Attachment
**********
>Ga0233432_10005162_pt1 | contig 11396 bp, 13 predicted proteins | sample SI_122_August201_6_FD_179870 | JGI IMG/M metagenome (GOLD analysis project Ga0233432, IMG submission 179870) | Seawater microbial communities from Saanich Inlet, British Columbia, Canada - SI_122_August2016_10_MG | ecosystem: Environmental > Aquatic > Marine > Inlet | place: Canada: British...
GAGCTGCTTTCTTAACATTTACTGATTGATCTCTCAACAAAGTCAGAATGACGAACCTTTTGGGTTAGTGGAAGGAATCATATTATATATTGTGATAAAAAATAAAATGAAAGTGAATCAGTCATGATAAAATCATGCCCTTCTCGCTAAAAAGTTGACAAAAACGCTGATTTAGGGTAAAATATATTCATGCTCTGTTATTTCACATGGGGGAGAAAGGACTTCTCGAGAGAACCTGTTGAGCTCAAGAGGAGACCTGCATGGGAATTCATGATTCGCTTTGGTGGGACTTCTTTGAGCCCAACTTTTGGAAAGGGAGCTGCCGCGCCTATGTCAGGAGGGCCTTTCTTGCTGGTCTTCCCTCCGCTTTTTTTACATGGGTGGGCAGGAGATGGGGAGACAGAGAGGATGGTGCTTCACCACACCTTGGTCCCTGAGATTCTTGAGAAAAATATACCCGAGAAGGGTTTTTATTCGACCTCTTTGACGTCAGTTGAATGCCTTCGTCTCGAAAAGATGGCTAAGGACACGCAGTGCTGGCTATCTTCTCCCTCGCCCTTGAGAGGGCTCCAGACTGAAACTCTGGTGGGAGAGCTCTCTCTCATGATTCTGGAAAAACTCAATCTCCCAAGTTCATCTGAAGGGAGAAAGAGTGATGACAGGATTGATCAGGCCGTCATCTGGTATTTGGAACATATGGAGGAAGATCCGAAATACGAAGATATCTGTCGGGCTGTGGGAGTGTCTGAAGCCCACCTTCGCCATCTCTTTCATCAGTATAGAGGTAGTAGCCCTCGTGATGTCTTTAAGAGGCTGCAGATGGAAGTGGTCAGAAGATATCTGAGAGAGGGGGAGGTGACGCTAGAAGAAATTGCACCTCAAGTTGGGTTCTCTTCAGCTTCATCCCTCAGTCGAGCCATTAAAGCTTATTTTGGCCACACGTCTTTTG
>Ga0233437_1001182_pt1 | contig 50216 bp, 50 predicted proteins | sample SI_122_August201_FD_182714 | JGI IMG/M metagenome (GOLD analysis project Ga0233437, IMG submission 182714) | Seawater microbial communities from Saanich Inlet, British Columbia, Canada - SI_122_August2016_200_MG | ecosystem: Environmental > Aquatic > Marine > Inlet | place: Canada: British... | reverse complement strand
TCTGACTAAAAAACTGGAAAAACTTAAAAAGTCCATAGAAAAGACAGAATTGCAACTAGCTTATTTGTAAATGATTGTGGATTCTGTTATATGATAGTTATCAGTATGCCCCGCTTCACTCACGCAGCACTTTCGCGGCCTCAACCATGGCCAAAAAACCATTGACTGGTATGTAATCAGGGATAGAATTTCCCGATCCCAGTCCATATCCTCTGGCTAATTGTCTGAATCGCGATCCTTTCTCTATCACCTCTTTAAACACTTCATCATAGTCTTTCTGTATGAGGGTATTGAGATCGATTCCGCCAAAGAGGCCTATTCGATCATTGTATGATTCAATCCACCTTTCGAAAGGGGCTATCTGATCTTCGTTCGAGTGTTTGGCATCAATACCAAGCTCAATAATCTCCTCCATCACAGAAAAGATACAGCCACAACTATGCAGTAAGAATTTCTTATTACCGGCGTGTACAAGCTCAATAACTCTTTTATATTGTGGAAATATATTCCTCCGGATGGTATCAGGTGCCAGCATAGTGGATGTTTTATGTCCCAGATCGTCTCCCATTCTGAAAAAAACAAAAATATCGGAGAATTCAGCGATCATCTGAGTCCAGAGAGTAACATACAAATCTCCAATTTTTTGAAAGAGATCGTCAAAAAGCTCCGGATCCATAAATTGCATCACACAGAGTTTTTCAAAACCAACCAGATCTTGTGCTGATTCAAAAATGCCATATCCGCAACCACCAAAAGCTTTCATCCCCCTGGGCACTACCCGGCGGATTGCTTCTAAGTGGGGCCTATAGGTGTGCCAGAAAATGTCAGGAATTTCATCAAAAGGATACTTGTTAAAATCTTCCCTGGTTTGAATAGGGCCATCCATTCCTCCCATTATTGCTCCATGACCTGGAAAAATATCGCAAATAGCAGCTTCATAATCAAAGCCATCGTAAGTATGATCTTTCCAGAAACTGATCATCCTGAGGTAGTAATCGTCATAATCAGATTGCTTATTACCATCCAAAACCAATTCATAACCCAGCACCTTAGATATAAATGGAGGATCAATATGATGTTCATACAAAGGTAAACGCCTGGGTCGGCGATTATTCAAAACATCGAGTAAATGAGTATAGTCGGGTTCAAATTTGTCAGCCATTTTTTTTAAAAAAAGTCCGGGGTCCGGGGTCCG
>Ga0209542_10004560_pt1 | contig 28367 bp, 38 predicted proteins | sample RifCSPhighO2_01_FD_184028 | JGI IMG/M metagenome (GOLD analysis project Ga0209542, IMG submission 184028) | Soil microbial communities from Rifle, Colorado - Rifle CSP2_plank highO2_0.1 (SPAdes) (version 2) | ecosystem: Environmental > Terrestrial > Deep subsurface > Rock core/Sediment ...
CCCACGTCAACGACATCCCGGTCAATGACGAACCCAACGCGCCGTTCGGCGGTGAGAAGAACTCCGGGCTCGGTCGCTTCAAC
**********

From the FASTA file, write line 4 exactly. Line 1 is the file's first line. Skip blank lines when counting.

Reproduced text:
TCTGACTAAAAAACTGGAAAAACTTAAAAAGTCCATAGAAAAGACAGAATTGCAACTAGCTTATTTGTAAATGATTGTGGATTCTGTTATATGATAGTTATCAGTATGCCCCGCTTCACTCACGCAGCACTTTCGCGGCCTCAACCATGGCCAAAAAACCATTGACTGGTATGTAATCAGGGATAGAATTTCCCGATCCCAGTCCATATCCTCTGGCTAATTGTCTGAATCGCGATCCTTTCTCTATCACCTCTTTAAACACTTCATCATAGTCTTTCTGTATGAGGGTATTGAGATCGATTCCGCCAAAGAGGCCTATTCGATCATTGTATGATTCAATCCACCTTTCGAAAGGGGCTATCTGATCTTCGTTCGAGTGTTTGGCATCAATACCAAGCTCAATAATCTCCTCCATCACAGAAAAGATACAGCCACAACTATGCAGTAAGAATTTCTTATTACCGGCGTGTACAAGCTCAATAACTCTTTTATATTGTGGAAATATATTCCTCCGGATGGTATCAGGTGCCAGCATAGTGGATGTTTTATGTCCCAGATCGTCTCCCATTCTGAAAAAAACAAAAATATCGGAGAATTCAGCGATCATCTGAGTCCAGAGAGTAACATACAAATCTCCAATTTTTTGAAAGAGATCGTCAAAAAGCTCCGGATCCATAAATTGCATCACACAGAGTTTTTCAAAACCAACCAGATCTTGTGCTGATTCAAAAATGCCATATCCGCAACCACCAAAAGCTTTCATCCCCCTGGGCACTACCCGGCGGATTGCTTCTAAGTGGGGCCTATAGGTGTGCCAGAAAATGTCAGGAATTTCATCAAAAGGATACTTGTTAAAATCTTCCCTGGTTTGAATAGGGCCATCCATTCCTCCCATTATTGCTCCATGACCTGGAAAAATATCGCAAATAGCAGCTTCATAATCAAAGCCATCGTAAGTATGATCTTTCCAGAAACTGATCATCCTGAGGTAGTAATCGTCATAATCAGATTGCTTATTACCATCCAAAACCAATTCATAACCCAGCACCTTAGATATAAATGGAGGATCAATATGATGTTCATACAAAGGTAAACGCCTGGGTCGGCGATTATTCAAAACATCGAGTAAATGAGTATAGTCGGGTTCAAATTTGTCAGCCATTTTTTTTAAAAAAAGTCCGGGGTCCGGGGTCCG